When Cook County Board President Toni Preckwinkle raised her hand to replace Joe Berrios as county Democratic chairman, some of us wondered why she wanted the hassle.
We now have at least a partial answer.
Democratic officials said Thursday that the county party, newly under Preckwinkle’s control, is targeting three of the County Board’s four remaining Republican commissioners for defeat in the November election.
If successful, the effort would all but wipe out Preckwinkle’s opposition, including commissioners who led the fight against her proposed county pop tax.
Armed with an initial $500,000 donation from J.B. Pritzker’s campaign for governor, Preckwinkle’s county party apparatus already has paid for polling in all three targeted races, as well as for opposition research.
Jacob Kaplan, executive director of the Cook County Democratic Party, said that’s only the beginning of an outlay that will “likely” exceed $100,000 on behalf of each of its endorsed commissioner candidates — maybe much more.
Kaplan wouldn’t say how much the party plans to spend, but said, “We’re all in.”
All three targeted candidates represent suburban districts that have traditionally been Republican strongholds, but are showing some signs of change.
Hillary Clinton carried each of those districts in the 2016 general election against Donald Trump, while gubernatorial nominee Pat Quinn was clobbered by Bruce Rauner in 2014.
Democrats are hoping their candidates this time can take advantage of a changing suburban electorate and ride an anti-Trump “blue wave” to victory.
Even if the Democratic commissioner candidates lose in those districts, party strategists expect their efforts to drive a bigger Democratic turnout that will help Pritzker to victory.
The targeted Republicans include Timothy Schneider of Elgin, Sean Morrison of Palos Park and Gregg Goslin of Glenview.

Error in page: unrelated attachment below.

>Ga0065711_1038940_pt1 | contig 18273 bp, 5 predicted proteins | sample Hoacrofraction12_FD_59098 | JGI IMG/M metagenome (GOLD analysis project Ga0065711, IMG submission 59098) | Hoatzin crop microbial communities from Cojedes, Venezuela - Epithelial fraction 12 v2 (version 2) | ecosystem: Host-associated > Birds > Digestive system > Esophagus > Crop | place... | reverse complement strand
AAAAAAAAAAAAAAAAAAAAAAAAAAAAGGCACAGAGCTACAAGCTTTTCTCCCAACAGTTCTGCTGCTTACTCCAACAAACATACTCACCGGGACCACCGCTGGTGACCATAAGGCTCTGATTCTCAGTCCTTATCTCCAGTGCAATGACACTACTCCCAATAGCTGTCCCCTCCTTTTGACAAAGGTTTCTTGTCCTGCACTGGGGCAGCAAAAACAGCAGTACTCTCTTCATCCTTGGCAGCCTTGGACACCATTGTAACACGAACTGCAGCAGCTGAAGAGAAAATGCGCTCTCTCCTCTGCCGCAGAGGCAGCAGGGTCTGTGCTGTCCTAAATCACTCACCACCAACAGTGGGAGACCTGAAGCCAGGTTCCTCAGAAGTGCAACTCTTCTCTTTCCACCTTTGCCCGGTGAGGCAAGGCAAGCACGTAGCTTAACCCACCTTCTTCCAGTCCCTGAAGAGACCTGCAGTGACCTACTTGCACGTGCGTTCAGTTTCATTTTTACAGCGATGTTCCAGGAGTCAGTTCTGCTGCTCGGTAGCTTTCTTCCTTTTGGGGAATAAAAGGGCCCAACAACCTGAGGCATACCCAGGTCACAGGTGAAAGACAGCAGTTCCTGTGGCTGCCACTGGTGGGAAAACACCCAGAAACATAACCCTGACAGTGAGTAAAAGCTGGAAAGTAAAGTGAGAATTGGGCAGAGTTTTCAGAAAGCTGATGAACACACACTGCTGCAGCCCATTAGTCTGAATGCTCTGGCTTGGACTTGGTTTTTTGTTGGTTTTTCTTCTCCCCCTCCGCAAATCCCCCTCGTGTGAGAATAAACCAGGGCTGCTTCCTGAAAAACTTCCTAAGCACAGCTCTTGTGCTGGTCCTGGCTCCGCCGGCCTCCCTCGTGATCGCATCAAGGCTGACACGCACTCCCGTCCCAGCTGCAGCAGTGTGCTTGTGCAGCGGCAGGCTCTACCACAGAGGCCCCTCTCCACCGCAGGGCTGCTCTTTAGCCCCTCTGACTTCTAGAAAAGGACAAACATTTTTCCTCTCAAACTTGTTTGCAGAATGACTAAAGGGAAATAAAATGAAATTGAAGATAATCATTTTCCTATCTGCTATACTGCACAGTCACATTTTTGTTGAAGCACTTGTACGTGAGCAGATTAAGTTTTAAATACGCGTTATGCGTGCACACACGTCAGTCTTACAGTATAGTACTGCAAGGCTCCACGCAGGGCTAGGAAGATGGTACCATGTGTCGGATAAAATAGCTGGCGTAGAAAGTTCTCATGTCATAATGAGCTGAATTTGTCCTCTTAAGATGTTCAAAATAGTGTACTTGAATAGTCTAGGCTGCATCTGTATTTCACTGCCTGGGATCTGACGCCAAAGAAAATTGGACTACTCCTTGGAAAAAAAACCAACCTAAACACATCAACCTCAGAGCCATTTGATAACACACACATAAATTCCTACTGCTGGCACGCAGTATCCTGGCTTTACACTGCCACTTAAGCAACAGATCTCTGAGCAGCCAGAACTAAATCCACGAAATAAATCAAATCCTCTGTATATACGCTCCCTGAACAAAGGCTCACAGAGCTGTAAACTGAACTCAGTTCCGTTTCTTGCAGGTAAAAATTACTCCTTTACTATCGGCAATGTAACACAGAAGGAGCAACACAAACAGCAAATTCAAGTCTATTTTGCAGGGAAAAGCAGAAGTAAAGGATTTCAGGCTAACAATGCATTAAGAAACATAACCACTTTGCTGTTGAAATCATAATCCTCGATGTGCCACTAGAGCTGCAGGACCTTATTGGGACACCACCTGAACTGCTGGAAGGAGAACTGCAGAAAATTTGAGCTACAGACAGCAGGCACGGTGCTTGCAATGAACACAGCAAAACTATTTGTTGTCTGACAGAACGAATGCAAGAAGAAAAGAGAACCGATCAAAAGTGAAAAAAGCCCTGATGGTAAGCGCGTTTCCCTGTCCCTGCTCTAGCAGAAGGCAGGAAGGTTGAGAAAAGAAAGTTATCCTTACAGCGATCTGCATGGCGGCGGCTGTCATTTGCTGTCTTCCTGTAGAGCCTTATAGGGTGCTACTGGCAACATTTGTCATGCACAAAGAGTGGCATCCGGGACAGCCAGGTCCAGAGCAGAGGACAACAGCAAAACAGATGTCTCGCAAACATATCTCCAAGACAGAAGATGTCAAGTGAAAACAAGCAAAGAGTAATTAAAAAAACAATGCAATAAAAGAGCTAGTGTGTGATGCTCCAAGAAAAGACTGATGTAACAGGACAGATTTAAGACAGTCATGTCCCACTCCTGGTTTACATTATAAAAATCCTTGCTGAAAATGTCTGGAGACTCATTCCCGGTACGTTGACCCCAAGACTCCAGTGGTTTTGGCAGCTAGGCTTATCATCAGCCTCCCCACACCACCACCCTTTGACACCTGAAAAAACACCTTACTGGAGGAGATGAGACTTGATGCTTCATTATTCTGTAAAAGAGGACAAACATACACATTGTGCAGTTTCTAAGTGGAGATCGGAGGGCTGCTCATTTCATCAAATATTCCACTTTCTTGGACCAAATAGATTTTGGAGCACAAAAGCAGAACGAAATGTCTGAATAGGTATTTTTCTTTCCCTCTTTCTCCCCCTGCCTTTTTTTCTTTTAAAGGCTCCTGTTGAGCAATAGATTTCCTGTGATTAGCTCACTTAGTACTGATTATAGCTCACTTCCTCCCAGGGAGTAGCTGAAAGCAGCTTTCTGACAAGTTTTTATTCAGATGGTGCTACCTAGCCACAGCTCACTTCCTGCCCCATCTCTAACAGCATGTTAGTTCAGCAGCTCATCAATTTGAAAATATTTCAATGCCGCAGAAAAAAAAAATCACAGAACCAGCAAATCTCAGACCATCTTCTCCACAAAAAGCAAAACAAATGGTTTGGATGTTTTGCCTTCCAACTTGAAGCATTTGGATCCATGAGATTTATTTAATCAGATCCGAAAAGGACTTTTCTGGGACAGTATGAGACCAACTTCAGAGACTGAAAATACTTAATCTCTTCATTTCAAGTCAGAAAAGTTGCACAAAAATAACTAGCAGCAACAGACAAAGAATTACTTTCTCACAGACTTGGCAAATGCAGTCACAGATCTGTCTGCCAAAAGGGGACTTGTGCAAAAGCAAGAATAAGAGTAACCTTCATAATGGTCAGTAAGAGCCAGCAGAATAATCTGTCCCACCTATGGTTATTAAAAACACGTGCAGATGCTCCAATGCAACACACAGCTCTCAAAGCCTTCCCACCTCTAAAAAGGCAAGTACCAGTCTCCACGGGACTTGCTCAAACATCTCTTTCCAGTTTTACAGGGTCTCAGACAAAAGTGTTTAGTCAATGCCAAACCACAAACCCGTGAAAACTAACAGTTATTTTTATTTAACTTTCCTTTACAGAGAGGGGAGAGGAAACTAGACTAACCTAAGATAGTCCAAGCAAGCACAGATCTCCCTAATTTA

Schneider is the state GOP chairman, and Morrison is the county GOP chairman, which make them especially inviting targets for Democrats wanting to hold someone responsible for Trump’s presidency.
“We will certainly be tying these candidates to Donald Trump,” Kaplan said.
Still, there is the possibility that voters will believe Preckwinkle is overreaching. As one Democratic operative put it Thursday, is it really important for Democrats to control a 16-1 majority on the county board instead of the current 13-4?
Preckwinkle was not available for comment, but Kaplan said Democrats could not pass up the opportunity to elect more progressive leaders to the County Board.
I really would have liked to give you the Republican response to this, but couldn’t get one.
Although it may seem axiomatic that the Cook County Democratic Party would be supporting its own County Board candidates, the party has never made this sort of a push in commissioner races, at least not in recent memory, Kaplan said. Cook County did not switch to single-member commissioner districts until 1994.
Running against Schneider is Kevin Morrison, of Elk Grove Village, a former aide to U.S. Rep. Raja Krishnamoorthi. Kevin Morrison, 28, would be the first openly LGBTQ member of the county board.
Sean Morrison’s opponent is Abdelnasser Rashid, of Justice, deputy chief of staff to Cook County Clerk David Orr. Rashid, 29, would be the first Arab Muslim to hold county office.
Facing Goslin is Scott Britton, an attorney who is a village trustee in Glenview.
The only Republican commissioner not targeted by Democrats is Peter Silvestri, the former mayor of Elmwood Park, who operates in a district where Democrats and Republicans over the years have formed a non-aggression pact.
I reported Sunday on the results from the poll taken for Rashid that showed him slightly ahead in essentially a tossup race with Sean Morrison.
Kaplan declined to provide results from the other two polls, but claimed the polls show: “We are ahead in all three districts.”
“When we saw the numbers, we had to get involved,” Kaplan said. “We’re going to have candidates that stand up for the people who need it most rather than standing up for Donald Trump.”